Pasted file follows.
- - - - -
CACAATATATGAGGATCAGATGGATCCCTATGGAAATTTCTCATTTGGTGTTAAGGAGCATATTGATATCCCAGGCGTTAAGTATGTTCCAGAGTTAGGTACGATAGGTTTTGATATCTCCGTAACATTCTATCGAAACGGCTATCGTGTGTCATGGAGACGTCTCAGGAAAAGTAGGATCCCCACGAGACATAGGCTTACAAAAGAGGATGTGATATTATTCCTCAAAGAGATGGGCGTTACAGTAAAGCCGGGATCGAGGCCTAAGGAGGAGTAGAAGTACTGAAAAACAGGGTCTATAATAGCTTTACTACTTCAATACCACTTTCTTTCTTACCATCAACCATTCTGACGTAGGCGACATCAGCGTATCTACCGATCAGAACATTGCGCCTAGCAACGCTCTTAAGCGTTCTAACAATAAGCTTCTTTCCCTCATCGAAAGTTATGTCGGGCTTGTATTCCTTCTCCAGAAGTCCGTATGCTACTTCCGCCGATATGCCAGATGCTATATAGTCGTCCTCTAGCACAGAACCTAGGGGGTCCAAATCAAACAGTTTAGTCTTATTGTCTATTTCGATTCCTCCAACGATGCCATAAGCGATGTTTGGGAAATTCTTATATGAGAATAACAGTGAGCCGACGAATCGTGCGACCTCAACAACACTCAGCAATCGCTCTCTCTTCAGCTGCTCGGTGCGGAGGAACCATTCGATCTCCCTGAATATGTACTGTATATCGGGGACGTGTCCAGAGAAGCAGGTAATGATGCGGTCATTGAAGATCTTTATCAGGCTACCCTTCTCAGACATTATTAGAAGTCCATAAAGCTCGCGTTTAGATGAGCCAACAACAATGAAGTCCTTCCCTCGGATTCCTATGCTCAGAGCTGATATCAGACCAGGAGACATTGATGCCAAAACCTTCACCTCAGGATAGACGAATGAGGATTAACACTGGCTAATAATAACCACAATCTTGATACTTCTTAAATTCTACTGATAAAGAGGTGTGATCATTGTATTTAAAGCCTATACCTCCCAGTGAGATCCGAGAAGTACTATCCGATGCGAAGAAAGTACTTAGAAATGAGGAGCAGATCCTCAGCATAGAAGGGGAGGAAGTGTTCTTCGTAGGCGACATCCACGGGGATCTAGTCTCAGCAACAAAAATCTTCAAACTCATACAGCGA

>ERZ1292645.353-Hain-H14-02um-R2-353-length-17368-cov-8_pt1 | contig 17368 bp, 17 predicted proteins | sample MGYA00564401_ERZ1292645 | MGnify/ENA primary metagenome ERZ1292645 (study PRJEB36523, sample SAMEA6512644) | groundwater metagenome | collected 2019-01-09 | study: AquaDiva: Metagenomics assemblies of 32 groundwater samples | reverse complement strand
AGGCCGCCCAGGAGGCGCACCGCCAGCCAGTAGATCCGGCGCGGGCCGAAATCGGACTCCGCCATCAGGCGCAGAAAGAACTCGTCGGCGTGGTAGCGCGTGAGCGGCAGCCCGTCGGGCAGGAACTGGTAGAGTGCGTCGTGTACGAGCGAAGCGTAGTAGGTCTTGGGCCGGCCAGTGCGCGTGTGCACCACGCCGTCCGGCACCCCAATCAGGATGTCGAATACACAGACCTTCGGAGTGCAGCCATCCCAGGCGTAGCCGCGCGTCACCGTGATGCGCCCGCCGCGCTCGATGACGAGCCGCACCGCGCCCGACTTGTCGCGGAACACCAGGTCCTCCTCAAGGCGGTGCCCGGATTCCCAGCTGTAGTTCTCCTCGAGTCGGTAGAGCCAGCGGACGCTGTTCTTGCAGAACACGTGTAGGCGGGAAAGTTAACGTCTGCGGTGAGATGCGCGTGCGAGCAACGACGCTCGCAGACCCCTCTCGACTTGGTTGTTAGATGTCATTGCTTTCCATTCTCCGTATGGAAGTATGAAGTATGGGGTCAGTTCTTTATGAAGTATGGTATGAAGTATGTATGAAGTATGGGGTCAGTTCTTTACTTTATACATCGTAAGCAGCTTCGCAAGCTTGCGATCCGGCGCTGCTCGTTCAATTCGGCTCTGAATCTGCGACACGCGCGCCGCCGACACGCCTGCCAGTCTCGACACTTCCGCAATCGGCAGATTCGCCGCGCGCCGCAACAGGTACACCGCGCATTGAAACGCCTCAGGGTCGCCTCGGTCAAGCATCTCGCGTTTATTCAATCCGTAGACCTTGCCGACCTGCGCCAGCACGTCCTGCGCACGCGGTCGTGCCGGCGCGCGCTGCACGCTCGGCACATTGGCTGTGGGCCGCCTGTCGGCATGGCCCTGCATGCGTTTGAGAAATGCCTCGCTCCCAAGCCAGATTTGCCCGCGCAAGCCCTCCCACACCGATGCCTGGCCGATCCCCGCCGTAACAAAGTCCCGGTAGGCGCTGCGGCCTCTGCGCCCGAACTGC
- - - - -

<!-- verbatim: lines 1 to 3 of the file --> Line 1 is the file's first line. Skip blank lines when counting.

CACAATATATGAGGATCAGATGGATCCCTATGGAAATTTCTCATTTGGTGTTAAGGAGCATATTGATATCCCAGGCGTTAAGTATGTTCCAGAGTTAGGTACGATAGGTTTTGATATCTCCGTAACATTCTATCGAAACGGCTATCGTGTGTCATGGAGACGTCTCAGGAAAAGTAGGATCCCCACGAGACATAGGCTTACAAAAGAGGATGTGATATTATTCCTCAAAGAGATGGGCGTTACAGTAAAGCCGGGATCGAGGCCTAAGGAGGAGTAGAAGTACTGAAAAACAGGGTCTATAATAGCTTTACTACTTCAATACCACTTTCTTTCTTACCATCAACCATTCTGACGTAGGCGACATCAGCGTATCTACCGATCAGAACATTGCGCCTAGCAACGCTCTTAAGCGTTCTAACAATAAGCTTCTTTCCCTCATCGAAAGTTATGTCGGGCTTGTATTCCTTCTCCAGAAGTCCGTATGCTACTTCCGCCGATATGCCAGATGCTATATAGTCGTCCTCTAGCACAGAACCTAGGGGGTCCAAATCAAACAGTTTAGTCTTATTGTCTATTTCGATTCCTCCAACGATGCCATAAGCGATGTTTGGGAAATTCTTATATGAGAATAACAGTGAGCCGACGAATCGTGCGACCTCAACAACACTCAGCAATCGCTCTCTCTTCAGCTGCTCGGTGCGGAGGAACCATTCGATCTCCCTGAATATGTACTGTATATCGGGGACGTGTCCAGAGAAGCAGGTAATGATGCGGTCATTGAAGATCTTTATCAGGCTACCCTTCTCAGACATTATTAGAAGTCCATAAAGCTCGCGTTTAGATGAGCCAACAACAATGAAGTCCTTCCCTCGGATTCCTATGCTCAGAGCTGATATCAGACCAGGAGACATTGATGCCAAAACCTTCACCTCAGGATAGACGAATGAGGATTAACACTGGCTAATAATAACCACAATCTTGATACTTCTTAAATTCTACTGATAAAGAGGTGTGATCATTGTATTTAAAGCCTATACCTCCCAGTGAGATCCGAGAAGTACTATCCGATGCGAAGAAAGTACTTAGAAATGAGGAGCAGATCCTCAGCATAGAAGGGGAGGAAGTGTTCTTCGTAGGCGACATCCACGGGGATCTAGTCTCAGCAACAAAAATCTTCAAACTCATACAGCGA

>ERZ1292645.353-Hain-H14-02um-R2-353-length-17368-cov-8_pt1 | contig 17368 bp, 17 predicted proteins | sample MGYA00564401_ERZ1292645 | MGnify/ENA primary metagenome ERZ1292645 (study PRJEB36523, sample SAMEA6512644) | groundwater metagenome | collected 2019-01-09 | study: AquaDiva: Metagenomics assemblies of 32 groundwater samples | reverse complement strand
AGGCCGCCCAGGAGGCGCACCGCCAGCCAGTAGATCCGGCGCGGGCCGAAATCGGACTCCGCCATCAGGCGCAGAAAGAACTCGTCGGCGTGGTAGCGCGTGAGCGGCAGCCCGTCGGGCAGGAACTGGTAGAGTGCGTCGTGTACGAGCGAAGCGTAGTAGGTCTTGGGCCGGCCAGTGCGCGTGTGCACCACGCCGTCCGGCACCCCAATCAGGATGTCGAATACACAGACCTTCGGAGTGCAGCCATCCCAGGCGTAGCCGCGCGTCACCGTGATGCGCCCGCCGCGCTCGATGACGAGCCGCACCGCGCCCGACTTGTCGCGGAACACCAGGTCCTCCTCAAGGCGGTGCCCGGATTCCCAGCTGTAGTTCTCCTCGAGTCGGTAGAGCCAGCGGACGCTGTTCTTGCAGAACACGTGTAGGCGGGAAAGTTAACGTCTGCGGTGAGATGCGCGTGCGAGCAACGACGCTCGCAGACCCCTCTCGACTTGGTTGTTAGATGTCATTGCTTTCCATTCTCCGTATGGAAGTATGAAGTATGGGGTCAGTTCTTTATGAAGTATGGTATGAAGTATGTATGAAGTATGGGGTCAGTTCTTTACTTTATACATCGTAAGCAGCTTCGCAAGCTTGCGATCCGGCGCTGCTCGTTCAATTCGGCTCTGAATCTGCGACACGCGCGCCGCCGACACGCCTGCCAGTCTCGACACTTCCGCAATCGGCAGATTCGCCGCGCGCCGCAACAGGTACACCGCGCATTGAAACGCCTCAGGGTCGCCTCGGTCAAGCATCTCGCGTTTATTCAATCCGTAGACCTTGCCGACCTGCGCCAGCACGTCCTGCGCACGCGGTCGTGCCGGCGCGCGCTGCACGCTCGGCACATTGGCTGTGGGCCGCCTGTCGGCATGGCCCTGCATGCGTTTGAGAAATGCCTCGCTCCCAAGCCAGATTTGCCCGCGCAAGCCCTCCCACACCGATGCCTGGCCGATCCCCGCCGTAACAAAGTCCCGGTAGGCGCTGCGGCCTCTGCGCCCGAACTGC